While there’s certainly a wealth of information here, much of which I didn’t know (Japan is in the middle of a marriage crisis? A third of the people who got married in the first decade of the 21st Century met online?), the most striking issue the book reveals is the problem presented by having too many options. Ansari sets this up early by discussing the interviews he conducted with older Americans, most of whom met their spouses in a very small radius. Over 80% of those interviewed lived within 20 blocks of their future spouse, and many of them lived in the same apartment building or on the same street. This is true of my parents, who lived four houses apart, met when they were 13, married in their early 20s, and stayed married until my mom’s death in 2011. According to Ansari, this was a pattern repeated by many people in my parents’ generation (that is, meeting someone from your neighborhood and marrying young, not necessarily dying an early death from cancer), but it’s one that has largely disappeared.
Instead, thanks to the rise of online dating and apps like Tinder – as well as increased mobility and larger social circles brought about by social media networks – people today have dozens (and in large cities, literally hundreds) of possible mates a phone swipe away. When you combine this with people’s increased need to find the best thing possible – Ansari very funnily recounts the tortuous process he uses just to find the best taco joint in town – it only makes sense that people are dating more and marrying less (or at least later). Because we can now see just how many other attractive single people are out there in our vicinity, Ansari argues, people are increasingly less satisfied with their current situation in the hope that they can eventually find not just something better, but the best there is (be it taco joint, television, or spouse).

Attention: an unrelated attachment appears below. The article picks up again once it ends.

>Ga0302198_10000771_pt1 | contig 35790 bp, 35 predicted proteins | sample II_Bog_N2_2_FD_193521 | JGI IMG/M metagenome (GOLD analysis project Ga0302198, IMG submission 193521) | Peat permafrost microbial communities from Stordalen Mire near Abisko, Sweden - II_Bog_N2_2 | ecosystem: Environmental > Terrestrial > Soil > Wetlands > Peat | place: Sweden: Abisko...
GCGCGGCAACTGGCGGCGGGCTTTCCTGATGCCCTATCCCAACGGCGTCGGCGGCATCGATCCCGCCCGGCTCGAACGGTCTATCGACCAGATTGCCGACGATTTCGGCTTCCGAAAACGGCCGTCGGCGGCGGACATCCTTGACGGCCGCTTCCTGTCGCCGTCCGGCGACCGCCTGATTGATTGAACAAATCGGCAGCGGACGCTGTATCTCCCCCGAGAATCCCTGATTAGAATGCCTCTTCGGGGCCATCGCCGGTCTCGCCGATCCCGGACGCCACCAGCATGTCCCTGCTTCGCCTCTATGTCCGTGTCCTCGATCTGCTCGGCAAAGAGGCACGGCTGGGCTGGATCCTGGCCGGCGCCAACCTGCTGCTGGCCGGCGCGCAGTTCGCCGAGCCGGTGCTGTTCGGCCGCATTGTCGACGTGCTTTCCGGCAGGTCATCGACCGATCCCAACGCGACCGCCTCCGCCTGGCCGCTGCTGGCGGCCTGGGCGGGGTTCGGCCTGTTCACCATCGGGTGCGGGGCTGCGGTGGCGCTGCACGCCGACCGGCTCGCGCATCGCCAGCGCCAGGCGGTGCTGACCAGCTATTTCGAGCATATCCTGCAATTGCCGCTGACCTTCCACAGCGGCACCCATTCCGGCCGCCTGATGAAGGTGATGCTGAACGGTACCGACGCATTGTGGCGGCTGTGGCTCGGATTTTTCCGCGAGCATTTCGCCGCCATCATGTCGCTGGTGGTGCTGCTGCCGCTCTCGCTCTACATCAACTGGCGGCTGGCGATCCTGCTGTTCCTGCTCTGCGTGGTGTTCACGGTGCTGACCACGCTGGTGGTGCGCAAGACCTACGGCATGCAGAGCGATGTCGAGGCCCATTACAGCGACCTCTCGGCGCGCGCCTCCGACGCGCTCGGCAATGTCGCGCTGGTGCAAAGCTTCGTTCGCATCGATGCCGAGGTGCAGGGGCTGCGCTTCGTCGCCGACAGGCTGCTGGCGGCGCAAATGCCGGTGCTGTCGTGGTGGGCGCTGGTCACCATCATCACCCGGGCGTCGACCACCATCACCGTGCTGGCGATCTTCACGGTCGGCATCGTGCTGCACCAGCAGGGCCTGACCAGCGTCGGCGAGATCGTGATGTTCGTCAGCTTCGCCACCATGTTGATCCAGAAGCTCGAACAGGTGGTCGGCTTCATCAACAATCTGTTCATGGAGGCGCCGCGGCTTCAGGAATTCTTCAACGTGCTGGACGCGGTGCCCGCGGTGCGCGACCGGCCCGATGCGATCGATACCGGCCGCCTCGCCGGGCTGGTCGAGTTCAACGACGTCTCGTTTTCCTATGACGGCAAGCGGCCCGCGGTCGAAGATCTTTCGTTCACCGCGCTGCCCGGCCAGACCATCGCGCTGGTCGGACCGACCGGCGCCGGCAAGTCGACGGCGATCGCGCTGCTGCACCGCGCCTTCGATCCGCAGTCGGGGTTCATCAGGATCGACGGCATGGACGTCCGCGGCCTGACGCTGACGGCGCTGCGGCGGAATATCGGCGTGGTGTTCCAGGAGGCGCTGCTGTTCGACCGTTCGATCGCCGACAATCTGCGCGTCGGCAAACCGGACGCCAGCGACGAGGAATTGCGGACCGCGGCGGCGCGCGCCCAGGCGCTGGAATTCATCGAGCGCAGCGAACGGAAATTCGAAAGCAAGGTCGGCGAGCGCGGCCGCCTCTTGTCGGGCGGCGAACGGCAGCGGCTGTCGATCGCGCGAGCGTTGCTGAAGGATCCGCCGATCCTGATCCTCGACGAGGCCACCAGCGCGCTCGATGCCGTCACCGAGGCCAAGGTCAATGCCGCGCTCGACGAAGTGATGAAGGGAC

Most fascinating, Ansari reports that this isn’t really a thing in the other countries they researched. People in those countries still largely fall in love as a result of meeting through friends or at work or in bars or clubs (although he also details the frankly horrifying verbal assaults women in Buenos Aires face on a daily basis). This need to find the “best” seems to speak to a restlessness in the American psyche that I can’t help but think also speaks to our competitive, capitalist identity. Doesn’t it make sense that when a country has as one of its bedrock principles the notion of upward social mobility, its people would find themselves increasingly unwilling to settle for second-best in all aspects of their lives? We typically see this occurring in the context of economics, but in light of Ansari and Klinenberg’s work, it seems unavoidable to consider how this mindset has influenced other aspects of American culture, including dating. Even though Ansari doesn’t make this connection himself, it’s to his book’s credit that it allows for this sort of speculation instead of merely settling for funny.
This is a rare book that’s able to mix laughs with research, and the few topics I’ve mentioned here are really just the tip of the qualitative iceberg. Modern Romance is a fascinating read, not just as social science, but as a snapshot of America – and young Americans – at the dawn of the 21st Century.
The Dream Syndicate – The Days of Wine and Roses (1982)